celebrities Actors Whose Deaths Became Storylines

Ann Casano
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It’s bound to happen: unfortunately, people pass away, sometimes suddenly. Characters get killed off television programs all the time, but what happens when an actor dies in real life? Plots need to be reworked and producers must decide if a replacement character needs to step in. Here are 15 actors whose deaths became storylines.

There have been several iconic TV actors who died during their shows: John Ritter, Phil Hartman, Redd Foxx. But how were their deaths handled and could the show survive without them? In all of the above cases, the shows did not make it very far without their star actors. 8 Simple Rules lasted only one more season without Ritter, NewsRadio also just one more season, and The Royal Family did not even complete the rest of Season One without Foxx’s star power.

Of course, then there are the shows that delay the announcement of a character’s death while producers and writers try to figure out how they are going to reshape the show’s storyline. After Freddie Prinze’s shocking suicide, producers from Chico and the Man simply explained away his absence, until his death was addressed on the program one year after Prinze died. Producers from the nighttime soap Dallas did the same after Jim Davis (patriarch Jock Ewing) passed away.

There are a couple of film actors worth mentioning on this list as well, when narratives needed to be reworked because the actor died during the movie’s production. 

Check out the different ways an actor's death can be handled by the TV or film writers he leaves behind.

Phil Hartman is listed (or ranked) 1 on the list Actors Whose Deaths Became Storylines
Photo:  NBC
Phil Hartman died in 1998 after being shot by his wife, Brynn Hartman. At the time of his death, Hartman played news anchor Bill McNeal on the comedy NewsRadio. His death was addressed during the premiere of Season 5 in an episode called "Bill Moves On," where it's revealed that McNeal died from a heart attack. After McNeil's funeral, each character reads personal notes left for them by the news anchor. The producers opted to replace Hartman's character with fellow SNL alum Jon Lovitz, who played an old friend of McNeal's. NewsRadio wrapped after its fifth season.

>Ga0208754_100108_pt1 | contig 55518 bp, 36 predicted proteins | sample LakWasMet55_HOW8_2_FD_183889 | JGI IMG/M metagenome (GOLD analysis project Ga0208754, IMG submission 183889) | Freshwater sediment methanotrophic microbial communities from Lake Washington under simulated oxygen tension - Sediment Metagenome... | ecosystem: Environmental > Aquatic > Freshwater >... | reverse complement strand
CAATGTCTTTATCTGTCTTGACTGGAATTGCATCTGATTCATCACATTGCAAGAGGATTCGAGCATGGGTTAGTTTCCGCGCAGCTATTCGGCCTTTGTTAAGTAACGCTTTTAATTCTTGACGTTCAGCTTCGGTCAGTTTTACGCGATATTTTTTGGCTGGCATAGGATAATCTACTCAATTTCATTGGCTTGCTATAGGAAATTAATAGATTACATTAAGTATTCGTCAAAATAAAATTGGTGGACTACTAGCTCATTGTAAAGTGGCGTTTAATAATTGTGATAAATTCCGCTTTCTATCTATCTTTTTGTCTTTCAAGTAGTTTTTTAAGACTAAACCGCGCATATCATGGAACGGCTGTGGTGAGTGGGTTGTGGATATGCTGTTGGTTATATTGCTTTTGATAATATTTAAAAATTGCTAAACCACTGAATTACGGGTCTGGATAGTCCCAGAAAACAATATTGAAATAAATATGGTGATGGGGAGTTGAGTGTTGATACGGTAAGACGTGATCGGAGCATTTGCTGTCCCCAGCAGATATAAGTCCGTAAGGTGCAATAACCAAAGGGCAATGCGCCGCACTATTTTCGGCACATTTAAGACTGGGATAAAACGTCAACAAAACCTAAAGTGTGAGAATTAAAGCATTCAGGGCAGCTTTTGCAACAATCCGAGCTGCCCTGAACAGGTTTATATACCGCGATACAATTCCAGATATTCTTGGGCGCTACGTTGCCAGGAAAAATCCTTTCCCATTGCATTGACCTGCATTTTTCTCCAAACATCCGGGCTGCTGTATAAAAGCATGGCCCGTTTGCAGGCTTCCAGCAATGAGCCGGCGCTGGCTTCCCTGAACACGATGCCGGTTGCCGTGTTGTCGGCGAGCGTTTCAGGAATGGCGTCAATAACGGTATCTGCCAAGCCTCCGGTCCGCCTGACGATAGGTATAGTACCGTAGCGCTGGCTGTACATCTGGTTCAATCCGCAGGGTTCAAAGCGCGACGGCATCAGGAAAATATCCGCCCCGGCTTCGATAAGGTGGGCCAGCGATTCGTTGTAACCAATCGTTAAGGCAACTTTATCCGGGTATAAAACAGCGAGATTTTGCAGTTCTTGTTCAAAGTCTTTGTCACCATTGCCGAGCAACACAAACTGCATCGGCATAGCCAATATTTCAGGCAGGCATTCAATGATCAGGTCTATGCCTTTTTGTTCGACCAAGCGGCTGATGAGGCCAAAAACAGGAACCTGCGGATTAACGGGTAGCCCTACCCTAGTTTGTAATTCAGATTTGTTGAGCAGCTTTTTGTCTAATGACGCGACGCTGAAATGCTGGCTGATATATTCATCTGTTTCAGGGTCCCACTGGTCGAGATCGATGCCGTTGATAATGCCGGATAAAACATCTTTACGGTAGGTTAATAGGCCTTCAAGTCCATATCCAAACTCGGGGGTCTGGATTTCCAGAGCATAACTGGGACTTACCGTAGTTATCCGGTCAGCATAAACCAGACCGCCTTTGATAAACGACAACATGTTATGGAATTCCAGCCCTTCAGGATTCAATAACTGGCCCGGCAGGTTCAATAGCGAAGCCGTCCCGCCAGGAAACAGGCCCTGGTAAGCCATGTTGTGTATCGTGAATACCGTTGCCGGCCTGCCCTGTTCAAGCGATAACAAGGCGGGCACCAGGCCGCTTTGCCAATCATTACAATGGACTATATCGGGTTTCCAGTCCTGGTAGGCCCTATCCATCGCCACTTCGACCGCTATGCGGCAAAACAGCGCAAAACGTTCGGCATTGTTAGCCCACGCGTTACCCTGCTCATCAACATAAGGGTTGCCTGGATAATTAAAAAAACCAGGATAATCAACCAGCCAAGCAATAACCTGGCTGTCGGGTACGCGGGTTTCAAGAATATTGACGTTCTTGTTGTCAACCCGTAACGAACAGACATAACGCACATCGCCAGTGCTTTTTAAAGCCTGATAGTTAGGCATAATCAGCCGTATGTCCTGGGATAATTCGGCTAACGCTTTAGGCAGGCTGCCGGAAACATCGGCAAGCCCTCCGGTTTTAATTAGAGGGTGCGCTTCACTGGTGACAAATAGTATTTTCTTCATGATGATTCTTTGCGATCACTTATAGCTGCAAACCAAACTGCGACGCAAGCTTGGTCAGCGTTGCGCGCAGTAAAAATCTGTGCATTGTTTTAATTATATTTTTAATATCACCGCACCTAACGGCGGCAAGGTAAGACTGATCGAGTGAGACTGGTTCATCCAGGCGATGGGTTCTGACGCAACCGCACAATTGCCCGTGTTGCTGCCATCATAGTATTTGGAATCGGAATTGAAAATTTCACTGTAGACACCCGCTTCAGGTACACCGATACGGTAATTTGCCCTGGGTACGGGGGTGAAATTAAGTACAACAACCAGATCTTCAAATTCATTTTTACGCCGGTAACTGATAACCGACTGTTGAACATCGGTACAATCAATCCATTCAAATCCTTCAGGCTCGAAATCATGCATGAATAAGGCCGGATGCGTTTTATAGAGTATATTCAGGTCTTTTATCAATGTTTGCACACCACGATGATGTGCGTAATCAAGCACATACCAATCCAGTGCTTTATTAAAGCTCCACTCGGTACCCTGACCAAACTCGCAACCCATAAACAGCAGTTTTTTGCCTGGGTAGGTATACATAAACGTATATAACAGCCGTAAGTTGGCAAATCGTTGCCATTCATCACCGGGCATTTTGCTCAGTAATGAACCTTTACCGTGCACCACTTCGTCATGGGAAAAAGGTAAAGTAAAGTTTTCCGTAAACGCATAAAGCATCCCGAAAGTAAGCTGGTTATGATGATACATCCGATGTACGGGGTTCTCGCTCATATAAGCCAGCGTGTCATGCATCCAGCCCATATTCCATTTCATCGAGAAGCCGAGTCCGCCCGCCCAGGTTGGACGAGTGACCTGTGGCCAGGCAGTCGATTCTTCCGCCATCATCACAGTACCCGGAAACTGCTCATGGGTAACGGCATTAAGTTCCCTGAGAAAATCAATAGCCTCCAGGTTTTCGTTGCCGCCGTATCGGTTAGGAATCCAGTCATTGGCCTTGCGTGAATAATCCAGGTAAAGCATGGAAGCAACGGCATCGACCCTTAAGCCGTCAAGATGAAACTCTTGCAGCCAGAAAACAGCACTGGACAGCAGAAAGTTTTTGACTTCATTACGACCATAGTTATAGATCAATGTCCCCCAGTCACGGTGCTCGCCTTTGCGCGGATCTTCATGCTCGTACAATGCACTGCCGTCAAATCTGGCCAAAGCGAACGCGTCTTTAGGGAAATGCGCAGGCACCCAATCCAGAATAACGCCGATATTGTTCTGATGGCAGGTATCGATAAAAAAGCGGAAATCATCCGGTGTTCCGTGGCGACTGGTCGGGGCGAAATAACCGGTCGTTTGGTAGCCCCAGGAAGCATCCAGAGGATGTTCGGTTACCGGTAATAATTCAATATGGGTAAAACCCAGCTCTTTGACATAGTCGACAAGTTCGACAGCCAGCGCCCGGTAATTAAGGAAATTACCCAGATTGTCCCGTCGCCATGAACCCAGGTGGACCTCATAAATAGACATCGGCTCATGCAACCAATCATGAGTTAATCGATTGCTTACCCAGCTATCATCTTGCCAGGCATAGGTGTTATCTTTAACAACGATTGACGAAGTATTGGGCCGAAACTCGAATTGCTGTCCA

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Cory Monteith died in 2013 at the age of 31 from a drug overdose. He passed before the start of Season 5 of Glee. Initially, producers opted to delay shooting the new season so they could figure out how to handle Finn Hudson's storyline. They opted to not mention Finn's death until the third episode of the season, after the two-part Beatles premiere episode. In the end, producers ultimately decided not to reveal exactly how Finn died.

In a move that mirrored real life, Rachel Berry (Lea Michele) sang the tear-filled "Make You Feel My Love." Finn's stepbrother Kurt said during the show's opening scene, "Everyone wants to talk about how he died, but who cares? It's one moment in his whole life." The show's lack of closure regarding Finn's death was met with some fan outrage. Glee's co-creator Ryan Murphy explained the producer's tough decision on how to deal with Finn's death: "How somebody died is interesting and maybe morbid, but we say very early on in the episode, 'This is about a celebration of that character's life.' That might be weird for some people, but it felt really exploitative to do it any other way."

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John Ritter died of complications from an aortic dissection in 2003 at the age of 55. At the time of his death, Ritter played a sports writer by the name of Paul Hennessy on the sitcom 8 Simple Rules for Dating My Teenage Daughter. He was in the middle of a rehearsal during the second season when he complained of pain and needed to be taken to the hospital.

On the show, Ritter's character suffers from a heart condition and dies in an episode titled "Goodbye." The sitcom continued on without Ritter. Several different replacement characters followed including James Garner, who played Paul's father, and David Spade. The sitcom even changed its name to 8 Simple Rules. The show never recovered from Ritter's death, however, and was subsequently cancelled after the third season in 2005.